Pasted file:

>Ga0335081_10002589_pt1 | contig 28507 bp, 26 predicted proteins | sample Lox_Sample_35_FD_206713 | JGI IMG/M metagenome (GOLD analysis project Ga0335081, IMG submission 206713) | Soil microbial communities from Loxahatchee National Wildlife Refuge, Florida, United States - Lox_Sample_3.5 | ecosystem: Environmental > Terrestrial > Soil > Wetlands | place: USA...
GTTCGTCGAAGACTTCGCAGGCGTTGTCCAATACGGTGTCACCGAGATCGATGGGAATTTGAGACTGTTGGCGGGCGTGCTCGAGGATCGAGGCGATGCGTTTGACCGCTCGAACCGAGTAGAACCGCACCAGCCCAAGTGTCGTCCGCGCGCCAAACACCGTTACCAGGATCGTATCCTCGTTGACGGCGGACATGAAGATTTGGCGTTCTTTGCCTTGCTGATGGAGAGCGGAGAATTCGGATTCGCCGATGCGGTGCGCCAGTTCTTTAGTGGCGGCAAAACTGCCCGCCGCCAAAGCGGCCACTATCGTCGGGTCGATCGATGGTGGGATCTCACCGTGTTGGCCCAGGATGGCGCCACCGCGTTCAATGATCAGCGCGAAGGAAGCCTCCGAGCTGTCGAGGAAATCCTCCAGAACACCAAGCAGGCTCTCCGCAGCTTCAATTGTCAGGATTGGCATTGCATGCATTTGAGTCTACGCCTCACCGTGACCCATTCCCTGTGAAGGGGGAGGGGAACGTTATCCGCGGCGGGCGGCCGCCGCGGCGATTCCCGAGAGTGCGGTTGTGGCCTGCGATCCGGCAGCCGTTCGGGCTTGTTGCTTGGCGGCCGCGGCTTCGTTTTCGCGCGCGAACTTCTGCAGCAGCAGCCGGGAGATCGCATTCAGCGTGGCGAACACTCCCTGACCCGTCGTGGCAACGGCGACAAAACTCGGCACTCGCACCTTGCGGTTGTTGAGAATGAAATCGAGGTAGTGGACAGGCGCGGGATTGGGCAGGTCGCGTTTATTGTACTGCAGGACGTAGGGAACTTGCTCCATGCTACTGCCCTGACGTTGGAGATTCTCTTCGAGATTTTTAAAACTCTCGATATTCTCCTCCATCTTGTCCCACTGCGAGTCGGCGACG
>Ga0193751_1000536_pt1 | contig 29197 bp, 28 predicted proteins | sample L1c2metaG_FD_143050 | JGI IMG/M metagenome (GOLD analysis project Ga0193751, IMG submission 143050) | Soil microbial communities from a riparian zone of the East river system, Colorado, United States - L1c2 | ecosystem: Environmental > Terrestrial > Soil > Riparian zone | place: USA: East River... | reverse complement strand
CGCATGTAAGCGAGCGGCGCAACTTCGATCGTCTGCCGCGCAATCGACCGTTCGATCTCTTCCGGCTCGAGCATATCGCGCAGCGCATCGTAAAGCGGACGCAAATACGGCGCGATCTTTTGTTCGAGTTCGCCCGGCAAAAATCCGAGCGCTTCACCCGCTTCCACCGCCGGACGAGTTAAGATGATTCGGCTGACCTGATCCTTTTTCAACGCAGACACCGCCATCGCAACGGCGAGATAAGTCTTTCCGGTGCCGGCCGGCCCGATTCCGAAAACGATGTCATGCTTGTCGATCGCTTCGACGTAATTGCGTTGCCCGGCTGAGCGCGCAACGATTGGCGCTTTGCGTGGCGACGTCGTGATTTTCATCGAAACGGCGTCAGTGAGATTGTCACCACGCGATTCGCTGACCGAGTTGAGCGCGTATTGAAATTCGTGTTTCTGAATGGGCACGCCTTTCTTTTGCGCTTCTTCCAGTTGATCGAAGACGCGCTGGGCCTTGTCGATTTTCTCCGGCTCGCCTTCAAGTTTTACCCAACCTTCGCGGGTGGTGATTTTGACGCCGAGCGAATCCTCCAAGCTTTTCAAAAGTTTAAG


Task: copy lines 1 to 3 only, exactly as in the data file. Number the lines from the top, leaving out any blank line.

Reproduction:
>Ga0335081_10002589_pt1 | contig 28507 bp, 26 predicted proteins | sample Lox_Sample_35_FD_206713 | JGI IMG/M metagenome (GOLD analysis project Ga0335081, IMG submission 206713) | Soil microbial communities from Loxahatchee National Wildlife Refuge, Florida, United States - Lox_Sample_3.5 | ecosystem: Environmental > Terrestrial > Soil > Wetlands | place: USA...
GTTCGTCGAAGACTTCGCAGGCGTTGTCCAATACGGTGTCACCGAGATCGATGGGAATTTGAGACTGTTGGCGGGCGTGCTCGAGGATCGAGGCGATGCGTTTGACCGCTCGAACCGAGTAGAACCGCACCAGCCCAAGTGTCGTCCGCGCGCCAAACACCGTTACCAGGATCGTATCCTCGTTGACGGCGGACATGAAGATTTGGCGTTCTTTGCCTTGCTGATGGAGAGCGGAGAATTCGGATTCGCCGATGCGGTGCGCCAGTTCTTTAGTGGCGGCAAAACTGCCCGCCGCCAAAGCGGCCACTATCGTCGGGTCGATCGATGGTGGGATCTCACCGTGTTGGCCCAGGATGGCGCCACCGCGTTCAATGATCAGCGCGAAGGAAGCCTCCGAGCTGTCGAGGAAATCCTCCAGAACACCAAGCAGGCTCTCCGCAGCTTCAATTGTCAGGATTGGCATTGCATGCATTTGAGTCTACGCCTCACCGTGACCCATTCCCTGTGAAGGGGGAGGGGAACGTTATCCGCGGCGGGCGGCCGCCGCGGCGATTCCCGAGAGTGCGGTTGTGGCCTGCGATCCGGCAGCCGTTCGGGCTTGTTGCTTGGCGGCCGCGGCTTCGTTTTCGCGCGCGAACTTCTGCAGCAGCAGCCGGGAGATCGCATTCAGCGTGGCGAACACTCCCTGACCCGTCGTGGCAACGGCGACAAAACTCGGCACTCGCACCTTGCGGTTGTTGAGAATGAAATCGAGGTAGTGGACAGGCGCGGGATTGGGCAGGTCGCGTTTATTGTACTGCAGGACGTAGGGAACTTGCTCCATGCTACTGCCCTGACGTTGGAGATTCTCTTCGAGATTTTTAAAACTCTCGATATTCTCCTCCATCTTGTCCCACTGCGAGTCGGCGACG
>Ga0193751_1000536_pt1 | contig 29197 bp, 28 predicted proteins | sample L1c2metaG_FD_143050 | JGI IMG/M metagenome (GOLD analysis project Ga0193751, IMG submission 143050) | Soil microbial communities from a riparian zone of the East river system, Colorado, United States - L1c2 | ecosystem: Environmental > Terrestrial > Soil > Riparian zone | place: USA: East River... | reverse complement strand